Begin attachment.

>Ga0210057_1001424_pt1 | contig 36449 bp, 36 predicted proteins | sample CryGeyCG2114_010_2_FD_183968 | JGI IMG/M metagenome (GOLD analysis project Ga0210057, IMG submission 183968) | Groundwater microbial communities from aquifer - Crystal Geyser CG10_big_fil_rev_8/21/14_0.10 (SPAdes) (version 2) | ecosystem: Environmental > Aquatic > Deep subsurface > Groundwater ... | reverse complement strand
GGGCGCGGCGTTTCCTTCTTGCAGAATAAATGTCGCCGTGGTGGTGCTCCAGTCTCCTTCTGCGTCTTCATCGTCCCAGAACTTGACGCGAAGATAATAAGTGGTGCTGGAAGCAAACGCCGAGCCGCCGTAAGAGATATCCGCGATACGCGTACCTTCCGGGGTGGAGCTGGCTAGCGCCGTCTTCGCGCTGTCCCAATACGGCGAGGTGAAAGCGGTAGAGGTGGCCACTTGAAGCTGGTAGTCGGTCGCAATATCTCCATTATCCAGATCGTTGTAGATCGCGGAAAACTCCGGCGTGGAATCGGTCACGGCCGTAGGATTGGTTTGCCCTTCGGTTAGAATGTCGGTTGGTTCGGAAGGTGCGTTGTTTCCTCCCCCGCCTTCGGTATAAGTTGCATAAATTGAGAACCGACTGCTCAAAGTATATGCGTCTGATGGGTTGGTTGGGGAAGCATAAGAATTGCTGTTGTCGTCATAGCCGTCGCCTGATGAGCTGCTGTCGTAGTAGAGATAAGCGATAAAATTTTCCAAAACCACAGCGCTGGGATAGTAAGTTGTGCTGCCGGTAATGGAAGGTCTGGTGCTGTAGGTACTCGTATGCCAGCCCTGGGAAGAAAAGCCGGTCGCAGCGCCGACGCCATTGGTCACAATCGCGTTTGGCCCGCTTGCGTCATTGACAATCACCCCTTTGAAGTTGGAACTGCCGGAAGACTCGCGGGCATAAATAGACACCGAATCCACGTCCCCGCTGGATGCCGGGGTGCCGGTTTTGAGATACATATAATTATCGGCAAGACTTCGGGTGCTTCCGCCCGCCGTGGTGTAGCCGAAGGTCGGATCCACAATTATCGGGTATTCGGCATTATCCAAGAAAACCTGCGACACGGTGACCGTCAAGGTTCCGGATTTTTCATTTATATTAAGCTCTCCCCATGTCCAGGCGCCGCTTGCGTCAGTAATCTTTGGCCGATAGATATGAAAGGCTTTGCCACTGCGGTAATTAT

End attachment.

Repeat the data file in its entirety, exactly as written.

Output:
>Ga0210057_1001424_pt1 | contig 36449 bp, 36 predicted proteins | sample CryGeyCG2114_010_2_FD_183968 | JGI IMG/M metagenome (GOLD analysis project Ga0210057, IMG submission 183968) | Groundwater microbial communities from aquifer - Crystal Geyser CG10_big_fil_rev_8/21/14_0.10 (SPAdes) (version 2) | ecosystem: Environmental > Aquatic > Deep subsurface > Groundwater ... | reverse complement strand
GGGCGCGGCGTTTCCTTCTTGCAGAATAAATGTCGCCGTGGTGGTGCTCCAGTCTCCTTCTGCGTCTTCATCGTCCCAGAACTTGACGCGAAGATAATAAGTGGTGCTGGAAGCAAACGCCGAGCCGCCGTAAGAGATATCCGCGATACGCGTACCTTCCGGGGTGGAGCTGGCTAGCGCCGTCTTCGCGCTGTCCCAATACGGCGAGGTGAAAGCGGTAGAGGTGGCCACTTGAAGCTGGTAGTCGGTCGCAATATCTCCATTATCCAGATCGTTGTAGATCGCGGAAAACTCCGGCGTGGAATCGGTCACGGCCGTAGGATTGGTTTGCCCTTCGGTTAGAATGTCGGTTGGTTCGGAAGGTGCGTTGTTTCCTCCCCCGCCTTCGGTATAAGTTGCATAAATTGAGAACCGACTGCTCAAAGTATATGCGTCTGATGGGTTGGTTGGGGAAGCATAAGAATTGCTGTTGTCGTCATAGCCGTCGCCTGATGAGCTGCTGTCGTAGTAGAGATAAGCGATAAAATTTTCCAAAACCACAGCGCTGGGATAGTAAGTTGTGCTGCCGGTAATGGAAGGTCTGGTGCTGTAGGTACTCGTATGCCAGCCCTGGGAAGAAAAGCCGGTCGCAGCGCCGACGCCATTGGTCACAATCGCGTTTGGCCCGCTTGCGTCATTGACAATCACCCCTTTGAAGTTGGAACTGCCGGAAGACTCGCGGGCATAAATAGACACCGAATCCACGTCCCCGCTGGATGCCGGGGTGCCGGTTTTGAGATACATATAATTATCGGCAAGACTTCGGGTGCTTCCGCCCGCCGTGGTGTAGCCGAAGGTCGGATCCACAATTATCGGGTATTCGGCATTATCCAAGAAAACCTGCGACACGGTGACCGTCAAGGTTCCGGATTTTTCATTTATATTAAGCTCTCCCCATGTCCAGGCGCCGCTTGCGTCAGTAATCTTTGGCCGATAGATATGAAAGGCTTTGCCACTGCGGTAATTAT